• Contributors MD-C: Substantial contributions to the conception and design of the work. Acquisition, analysis and interpretation of data. Drafting the work and revising it critically for important intellectual content. HP, CB, JF: Analysis and interpretation of data. Revising the work critically for important intellectual content. FF, HL, GB, AA: Acquisition of data. Revising the work critically for important intellectual content. CG: Analysis and interpretation of data. Drafting the work and revising it critically for important intellectual content. GT: Substantial contributions to the conception and design of the work. Analysis and interpretation of data. Drafting the work and revising it critically for important intellectual content. All authors gave their final approval of the version published and have agreed to be accountable for all aspects of the work in ensuring that questions related to the accuracy or integrity of any part of the work are appropriately investigated and resolved.

  • Funding The authors have not declared a specific grant for this research from any funding agency in the public, commercial, or not-for-profit sectors.

  • Competing interests AA reports honoraria as speaker from Bayer Vital. JF receives research support from the German Ministry of Science and Education (BMBF), German Ministry of Economy and Innovation (BMWi), German Research Foundation (DFG), European Union (EU), Hamburgische Investitions- und Förderbank (IFB), Medtronic, Microvention, Philips, Stryker; and serves as a consultant for Acandis, Boehringer Ingelheim, Cerenovus, Evasc Neurovascular, MD Clinicals, Medtronic, Medina, Microvention, Penumbra, Route92, Stryker, Transverse Medical. CG serves on scientific advisory boards for Bayer Vital, Boehringer Ingelheim, ActicorBiotech, Amgen, and Prediction Biosciences; has received funding for travel and/or speaker/ consulting honoraria from Bayer Vital, Boehringer Ingelheim, Sanofi Aventis, Amgen, EBS Technologies, GlaxoSmithKline, Lundbeck, Pfizer, Silk Road Medical, and UCB, and Abbott; serves on editorial boards for INFO Neurologie & Psychiatrie and Aktuelle Neurologie and as editor of the textbook Therapie und Verlauf neurologischer Erkrankungen; has received grants to supporting employees/ scientists of his clinic from Merz Pharmaceuticals, Allergan, Novartis, and NeuroConn; and receives research support from Deutsche Forschungsgesellschaft, the European Union, Wegener Foundation, Schilling Foundation, and Werner-Otto- Foundation. GT has received personal fees as consultant or lecturer from Acandis, Bayer, Boehringer Ingelheim, Bristol-Myers Squibb/Pfizer, Daichi Sankyo, Stryker, and research grants from Bayer, Federal Ministry for Economic Affairs and Energy (BMWi), Corona-Foundation, German Research Foundation (DFG), Else Kröner-Fresenius Foundation, European Union (Horizon 2020), German Innovation Fund.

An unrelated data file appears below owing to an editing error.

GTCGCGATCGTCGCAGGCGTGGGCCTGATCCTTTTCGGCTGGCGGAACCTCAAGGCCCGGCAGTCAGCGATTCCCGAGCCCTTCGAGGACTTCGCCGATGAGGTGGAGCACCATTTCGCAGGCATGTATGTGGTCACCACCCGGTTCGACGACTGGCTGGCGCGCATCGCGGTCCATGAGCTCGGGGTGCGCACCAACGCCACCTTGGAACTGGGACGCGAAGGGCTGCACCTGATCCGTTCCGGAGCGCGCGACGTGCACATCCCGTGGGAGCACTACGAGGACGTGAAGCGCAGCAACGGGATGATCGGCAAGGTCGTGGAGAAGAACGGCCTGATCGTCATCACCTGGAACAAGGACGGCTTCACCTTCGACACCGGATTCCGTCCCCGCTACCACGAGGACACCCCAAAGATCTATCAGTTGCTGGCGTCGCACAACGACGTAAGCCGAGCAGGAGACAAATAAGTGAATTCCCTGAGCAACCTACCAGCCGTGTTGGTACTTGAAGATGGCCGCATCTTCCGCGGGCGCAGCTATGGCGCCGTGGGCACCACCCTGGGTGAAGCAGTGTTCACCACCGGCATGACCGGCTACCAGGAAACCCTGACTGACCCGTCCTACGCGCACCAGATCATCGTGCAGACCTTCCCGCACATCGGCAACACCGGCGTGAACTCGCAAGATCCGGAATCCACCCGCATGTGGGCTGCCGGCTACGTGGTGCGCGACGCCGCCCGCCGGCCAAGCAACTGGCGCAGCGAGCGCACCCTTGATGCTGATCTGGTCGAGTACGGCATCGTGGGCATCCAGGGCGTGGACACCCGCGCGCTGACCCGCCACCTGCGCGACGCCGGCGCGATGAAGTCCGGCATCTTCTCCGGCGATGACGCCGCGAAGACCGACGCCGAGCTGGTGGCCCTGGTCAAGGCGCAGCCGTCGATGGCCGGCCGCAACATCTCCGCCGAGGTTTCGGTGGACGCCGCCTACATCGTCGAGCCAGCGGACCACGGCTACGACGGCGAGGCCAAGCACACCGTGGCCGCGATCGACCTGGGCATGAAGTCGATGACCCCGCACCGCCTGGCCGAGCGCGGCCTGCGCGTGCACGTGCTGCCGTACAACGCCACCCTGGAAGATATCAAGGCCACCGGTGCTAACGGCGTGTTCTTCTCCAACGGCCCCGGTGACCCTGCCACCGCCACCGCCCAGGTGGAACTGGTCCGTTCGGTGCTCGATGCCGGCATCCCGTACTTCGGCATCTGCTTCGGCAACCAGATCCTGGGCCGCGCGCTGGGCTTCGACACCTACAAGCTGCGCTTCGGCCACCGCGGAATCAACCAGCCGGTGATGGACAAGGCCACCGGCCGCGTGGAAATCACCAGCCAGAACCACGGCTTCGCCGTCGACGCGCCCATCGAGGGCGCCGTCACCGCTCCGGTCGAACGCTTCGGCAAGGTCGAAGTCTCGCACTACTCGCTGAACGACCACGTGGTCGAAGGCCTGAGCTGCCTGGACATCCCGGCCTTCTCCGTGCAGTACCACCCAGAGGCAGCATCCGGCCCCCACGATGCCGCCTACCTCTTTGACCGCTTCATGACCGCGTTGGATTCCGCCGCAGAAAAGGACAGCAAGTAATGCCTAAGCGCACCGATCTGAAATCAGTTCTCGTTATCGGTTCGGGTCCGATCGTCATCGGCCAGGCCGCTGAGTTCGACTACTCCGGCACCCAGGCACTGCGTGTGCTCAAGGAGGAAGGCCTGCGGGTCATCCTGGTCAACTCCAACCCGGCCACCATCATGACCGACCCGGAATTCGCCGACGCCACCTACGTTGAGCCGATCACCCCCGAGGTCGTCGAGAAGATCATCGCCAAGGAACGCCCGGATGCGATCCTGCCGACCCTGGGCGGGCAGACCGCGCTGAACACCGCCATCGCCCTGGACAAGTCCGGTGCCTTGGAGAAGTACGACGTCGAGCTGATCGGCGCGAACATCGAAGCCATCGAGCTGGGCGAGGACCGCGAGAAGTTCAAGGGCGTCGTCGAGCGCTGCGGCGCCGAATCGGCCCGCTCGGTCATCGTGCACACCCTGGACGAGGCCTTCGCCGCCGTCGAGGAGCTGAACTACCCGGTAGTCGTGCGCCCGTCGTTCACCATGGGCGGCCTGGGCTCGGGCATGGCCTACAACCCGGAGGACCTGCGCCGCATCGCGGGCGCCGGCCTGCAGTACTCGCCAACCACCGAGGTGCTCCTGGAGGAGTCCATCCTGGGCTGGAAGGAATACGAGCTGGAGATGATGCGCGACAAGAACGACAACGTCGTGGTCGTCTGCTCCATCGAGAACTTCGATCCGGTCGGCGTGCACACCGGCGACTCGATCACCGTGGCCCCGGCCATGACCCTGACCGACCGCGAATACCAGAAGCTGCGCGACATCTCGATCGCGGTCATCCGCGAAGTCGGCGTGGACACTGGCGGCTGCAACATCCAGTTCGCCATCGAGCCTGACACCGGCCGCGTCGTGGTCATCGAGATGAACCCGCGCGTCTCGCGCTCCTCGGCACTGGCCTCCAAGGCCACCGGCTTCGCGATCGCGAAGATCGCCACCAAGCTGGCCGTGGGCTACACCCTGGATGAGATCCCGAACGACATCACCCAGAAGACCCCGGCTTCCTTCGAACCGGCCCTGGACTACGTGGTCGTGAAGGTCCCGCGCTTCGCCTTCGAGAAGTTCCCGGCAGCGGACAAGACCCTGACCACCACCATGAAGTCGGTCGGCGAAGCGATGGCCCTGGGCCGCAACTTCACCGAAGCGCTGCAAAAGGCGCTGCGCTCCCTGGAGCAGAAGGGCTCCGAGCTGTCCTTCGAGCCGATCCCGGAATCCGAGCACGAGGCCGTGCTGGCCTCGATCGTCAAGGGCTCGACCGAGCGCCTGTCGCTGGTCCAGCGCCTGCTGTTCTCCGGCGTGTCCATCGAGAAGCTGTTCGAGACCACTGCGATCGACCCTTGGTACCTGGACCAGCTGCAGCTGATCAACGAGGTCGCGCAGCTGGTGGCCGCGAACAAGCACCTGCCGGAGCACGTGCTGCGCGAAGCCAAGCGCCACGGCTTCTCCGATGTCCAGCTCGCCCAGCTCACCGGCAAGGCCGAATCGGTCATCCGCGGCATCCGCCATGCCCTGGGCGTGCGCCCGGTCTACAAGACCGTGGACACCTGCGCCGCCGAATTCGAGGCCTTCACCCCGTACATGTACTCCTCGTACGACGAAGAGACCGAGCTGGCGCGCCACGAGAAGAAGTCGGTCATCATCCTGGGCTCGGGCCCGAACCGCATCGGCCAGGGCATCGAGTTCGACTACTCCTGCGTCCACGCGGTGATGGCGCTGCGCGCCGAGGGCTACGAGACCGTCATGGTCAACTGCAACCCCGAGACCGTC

• Patient consent for publication Not required.

  • Provenance and peer review Not commissioned; externally peer reviewed.

  • Data availability statement All data relevant to the study are included in the article or uploaded as supplementary information. All data relevant to the study are included in the article.